Andean weaving was among the arts practiced in colonial Latin America that retained the closest connection to Precolumbian traditions. The flocks of alpacas and other camelids that had yielded tapestry cloth of a beauty astonishing to the Spanish newcomers continued to anchor life among the Aymara and Quechua peoples. The gradual incorporation of European motifs into their garments did not alter the centrality of textiles to the value system of these indigenous communities.
Hecht, Johanna. “Andean Textiles.” In Heilbrunn Timeline of Art History. New York: The Metropolitan Museum of Art, 2000–. http://www.metmuseum.org/toah/hd/adtx/hd_adtx.htm (October 2003)
Phipps, Elena, et al. The Colonial Andes: Tapestries and Silverwork, 1530–1830. Exhibition catalogue. New Haven: Yale University Press, 2004.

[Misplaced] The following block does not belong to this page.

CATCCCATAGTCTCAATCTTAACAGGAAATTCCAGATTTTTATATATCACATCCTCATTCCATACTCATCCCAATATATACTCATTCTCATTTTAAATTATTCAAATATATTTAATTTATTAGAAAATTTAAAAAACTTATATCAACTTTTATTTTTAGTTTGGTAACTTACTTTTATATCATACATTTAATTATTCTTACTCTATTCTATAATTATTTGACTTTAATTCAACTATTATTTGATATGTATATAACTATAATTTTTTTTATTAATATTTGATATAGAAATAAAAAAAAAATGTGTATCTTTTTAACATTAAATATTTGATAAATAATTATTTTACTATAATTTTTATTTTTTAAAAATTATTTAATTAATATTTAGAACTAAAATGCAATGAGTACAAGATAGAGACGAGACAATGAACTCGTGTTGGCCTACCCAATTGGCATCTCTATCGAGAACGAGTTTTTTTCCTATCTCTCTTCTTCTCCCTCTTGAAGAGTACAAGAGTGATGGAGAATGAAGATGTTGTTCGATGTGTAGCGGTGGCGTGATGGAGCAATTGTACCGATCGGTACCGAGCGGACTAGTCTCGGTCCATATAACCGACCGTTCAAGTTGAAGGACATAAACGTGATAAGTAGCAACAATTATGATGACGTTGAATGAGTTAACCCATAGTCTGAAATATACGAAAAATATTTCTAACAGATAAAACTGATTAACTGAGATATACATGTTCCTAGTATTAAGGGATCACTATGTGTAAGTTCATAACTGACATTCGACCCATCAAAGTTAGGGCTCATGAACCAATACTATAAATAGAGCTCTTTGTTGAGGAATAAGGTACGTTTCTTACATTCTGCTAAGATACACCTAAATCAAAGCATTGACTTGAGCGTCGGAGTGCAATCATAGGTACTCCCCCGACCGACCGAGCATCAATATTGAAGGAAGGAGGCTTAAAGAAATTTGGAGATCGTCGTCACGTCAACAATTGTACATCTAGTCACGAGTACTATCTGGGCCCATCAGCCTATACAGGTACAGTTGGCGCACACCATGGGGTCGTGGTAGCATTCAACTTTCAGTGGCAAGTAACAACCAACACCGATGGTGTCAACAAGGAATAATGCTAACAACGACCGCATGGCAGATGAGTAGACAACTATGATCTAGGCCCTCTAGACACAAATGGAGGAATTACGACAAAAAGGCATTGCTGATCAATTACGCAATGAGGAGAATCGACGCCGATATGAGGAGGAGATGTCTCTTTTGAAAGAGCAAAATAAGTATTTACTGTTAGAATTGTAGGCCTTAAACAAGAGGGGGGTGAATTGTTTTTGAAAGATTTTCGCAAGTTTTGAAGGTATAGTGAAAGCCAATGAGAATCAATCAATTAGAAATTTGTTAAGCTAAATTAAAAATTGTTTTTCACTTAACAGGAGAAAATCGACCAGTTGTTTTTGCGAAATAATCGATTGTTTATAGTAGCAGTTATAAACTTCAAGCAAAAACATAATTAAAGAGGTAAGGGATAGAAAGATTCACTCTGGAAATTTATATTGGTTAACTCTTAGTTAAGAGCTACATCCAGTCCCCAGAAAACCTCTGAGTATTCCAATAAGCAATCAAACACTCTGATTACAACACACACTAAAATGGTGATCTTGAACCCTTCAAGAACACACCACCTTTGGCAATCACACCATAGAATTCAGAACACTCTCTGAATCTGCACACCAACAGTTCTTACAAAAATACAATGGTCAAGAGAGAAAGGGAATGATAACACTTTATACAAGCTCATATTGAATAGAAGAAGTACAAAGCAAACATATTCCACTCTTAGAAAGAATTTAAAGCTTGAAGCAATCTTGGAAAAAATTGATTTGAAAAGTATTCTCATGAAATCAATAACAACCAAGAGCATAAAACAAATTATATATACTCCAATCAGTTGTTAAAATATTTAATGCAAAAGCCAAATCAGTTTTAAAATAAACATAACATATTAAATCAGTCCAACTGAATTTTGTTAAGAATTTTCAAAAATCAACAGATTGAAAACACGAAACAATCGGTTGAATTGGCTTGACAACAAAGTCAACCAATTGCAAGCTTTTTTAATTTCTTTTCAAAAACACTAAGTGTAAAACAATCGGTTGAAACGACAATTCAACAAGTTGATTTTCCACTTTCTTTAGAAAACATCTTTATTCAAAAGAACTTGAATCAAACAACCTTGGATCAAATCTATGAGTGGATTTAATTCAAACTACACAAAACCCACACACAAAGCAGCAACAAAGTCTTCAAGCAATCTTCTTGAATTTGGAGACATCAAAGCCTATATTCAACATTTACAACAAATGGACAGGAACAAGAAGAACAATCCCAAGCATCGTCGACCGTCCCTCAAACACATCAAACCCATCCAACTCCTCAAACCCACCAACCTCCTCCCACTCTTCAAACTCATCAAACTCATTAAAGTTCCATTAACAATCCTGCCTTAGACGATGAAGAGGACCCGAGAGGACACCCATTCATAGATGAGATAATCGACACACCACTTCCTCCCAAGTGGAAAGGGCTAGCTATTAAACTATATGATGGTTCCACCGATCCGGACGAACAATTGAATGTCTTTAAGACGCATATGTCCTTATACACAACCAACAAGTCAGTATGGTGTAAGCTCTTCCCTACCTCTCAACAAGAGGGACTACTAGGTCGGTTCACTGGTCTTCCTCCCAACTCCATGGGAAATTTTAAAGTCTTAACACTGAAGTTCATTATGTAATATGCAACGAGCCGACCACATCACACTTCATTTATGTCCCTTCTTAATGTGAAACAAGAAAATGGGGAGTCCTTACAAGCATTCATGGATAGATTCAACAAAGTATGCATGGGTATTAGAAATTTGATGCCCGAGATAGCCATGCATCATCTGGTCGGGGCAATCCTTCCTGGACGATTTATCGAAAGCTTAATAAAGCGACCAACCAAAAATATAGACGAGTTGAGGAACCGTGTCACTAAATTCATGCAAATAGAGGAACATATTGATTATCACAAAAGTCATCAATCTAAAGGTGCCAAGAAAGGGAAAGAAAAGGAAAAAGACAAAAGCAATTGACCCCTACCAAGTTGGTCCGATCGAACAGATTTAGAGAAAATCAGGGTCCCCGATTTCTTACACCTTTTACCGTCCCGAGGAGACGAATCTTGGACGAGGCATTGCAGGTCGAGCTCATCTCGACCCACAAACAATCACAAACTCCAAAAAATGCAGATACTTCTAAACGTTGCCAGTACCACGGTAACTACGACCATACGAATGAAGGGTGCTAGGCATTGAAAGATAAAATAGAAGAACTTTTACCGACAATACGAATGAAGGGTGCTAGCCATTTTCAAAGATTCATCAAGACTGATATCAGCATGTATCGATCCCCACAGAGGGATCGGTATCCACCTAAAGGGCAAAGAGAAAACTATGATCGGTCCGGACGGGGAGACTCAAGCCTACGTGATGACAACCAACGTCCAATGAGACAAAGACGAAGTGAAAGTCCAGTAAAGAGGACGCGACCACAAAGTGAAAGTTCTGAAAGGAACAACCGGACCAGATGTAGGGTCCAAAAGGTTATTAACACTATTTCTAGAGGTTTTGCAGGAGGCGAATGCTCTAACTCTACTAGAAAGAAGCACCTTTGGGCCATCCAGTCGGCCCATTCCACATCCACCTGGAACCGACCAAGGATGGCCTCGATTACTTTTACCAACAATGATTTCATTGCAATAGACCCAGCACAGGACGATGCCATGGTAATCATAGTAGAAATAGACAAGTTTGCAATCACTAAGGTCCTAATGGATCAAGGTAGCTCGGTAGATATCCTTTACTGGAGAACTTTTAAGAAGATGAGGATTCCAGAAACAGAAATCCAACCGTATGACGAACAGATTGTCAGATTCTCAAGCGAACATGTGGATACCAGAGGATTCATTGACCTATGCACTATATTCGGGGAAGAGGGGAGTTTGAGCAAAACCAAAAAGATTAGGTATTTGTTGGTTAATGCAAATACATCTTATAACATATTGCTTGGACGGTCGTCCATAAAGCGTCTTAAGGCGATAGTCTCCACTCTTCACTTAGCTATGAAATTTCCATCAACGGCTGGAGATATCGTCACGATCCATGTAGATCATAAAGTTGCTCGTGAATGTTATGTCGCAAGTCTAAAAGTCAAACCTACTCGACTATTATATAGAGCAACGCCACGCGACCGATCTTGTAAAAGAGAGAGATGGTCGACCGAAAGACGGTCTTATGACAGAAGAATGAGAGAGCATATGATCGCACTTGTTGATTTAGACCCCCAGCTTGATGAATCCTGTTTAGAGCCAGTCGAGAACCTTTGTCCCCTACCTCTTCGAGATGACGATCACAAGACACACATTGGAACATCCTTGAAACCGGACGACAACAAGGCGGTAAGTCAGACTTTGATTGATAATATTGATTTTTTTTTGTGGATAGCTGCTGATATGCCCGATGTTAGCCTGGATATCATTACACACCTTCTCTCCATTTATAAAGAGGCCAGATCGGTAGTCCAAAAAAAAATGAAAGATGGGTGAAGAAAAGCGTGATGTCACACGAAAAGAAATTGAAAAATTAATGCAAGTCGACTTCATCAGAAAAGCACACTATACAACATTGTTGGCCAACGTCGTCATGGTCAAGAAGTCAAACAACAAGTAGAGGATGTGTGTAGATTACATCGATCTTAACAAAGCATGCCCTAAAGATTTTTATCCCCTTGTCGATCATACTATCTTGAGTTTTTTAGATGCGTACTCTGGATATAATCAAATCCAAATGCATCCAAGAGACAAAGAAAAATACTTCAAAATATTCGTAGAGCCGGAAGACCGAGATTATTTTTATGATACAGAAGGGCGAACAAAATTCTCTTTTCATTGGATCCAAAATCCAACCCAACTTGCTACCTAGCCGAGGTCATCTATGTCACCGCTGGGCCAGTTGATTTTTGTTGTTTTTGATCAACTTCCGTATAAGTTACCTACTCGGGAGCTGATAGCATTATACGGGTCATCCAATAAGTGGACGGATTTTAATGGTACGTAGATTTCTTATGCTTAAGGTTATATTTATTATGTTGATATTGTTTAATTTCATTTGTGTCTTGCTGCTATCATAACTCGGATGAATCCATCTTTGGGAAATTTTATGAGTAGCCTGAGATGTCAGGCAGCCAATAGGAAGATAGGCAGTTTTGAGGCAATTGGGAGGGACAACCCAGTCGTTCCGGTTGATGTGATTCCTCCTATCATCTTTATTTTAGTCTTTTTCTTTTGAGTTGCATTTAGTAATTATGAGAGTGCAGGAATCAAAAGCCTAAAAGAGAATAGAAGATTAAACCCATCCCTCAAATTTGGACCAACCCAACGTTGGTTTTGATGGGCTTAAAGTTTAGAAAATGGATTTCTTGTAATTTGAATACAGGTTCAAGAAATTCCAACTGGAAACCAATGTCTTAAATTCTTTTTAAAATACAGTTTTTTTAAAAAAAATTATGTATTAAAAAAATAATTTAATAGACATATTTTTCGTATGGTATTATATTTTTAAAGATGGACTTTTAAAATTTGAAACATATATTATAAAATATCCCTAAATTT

Stone-Miller, Rebecca. To Weave for the Sun: Andean Textiles in the Museum of Fine Arts, Boston. Exhibition catalogue. Boston: Museum of Fine Arts, 1992.
Hecht, Johanna. “Arts of the Mission Schools in Mexico.” (October 2003)
Hecht, Johanna. “Arts of the Spanish Americas, 1550–1850.” (October 2003)
Hecht, Johanna. “Colonial Kero Cups.” (October 2003)
Hecht, Johanna. “Ivory and Boxwood Carvings, 1450–1800.” (October 2008)
Hecht, Johanna. “Jean Antoine Houdon (1741–1828).” (October 2008)
Hecht, Johanna. “Polychrome Sculpture in Spanish America.” (October 2003)
Hecht, Johanna. “Talavera de Puebla.” (October 2003)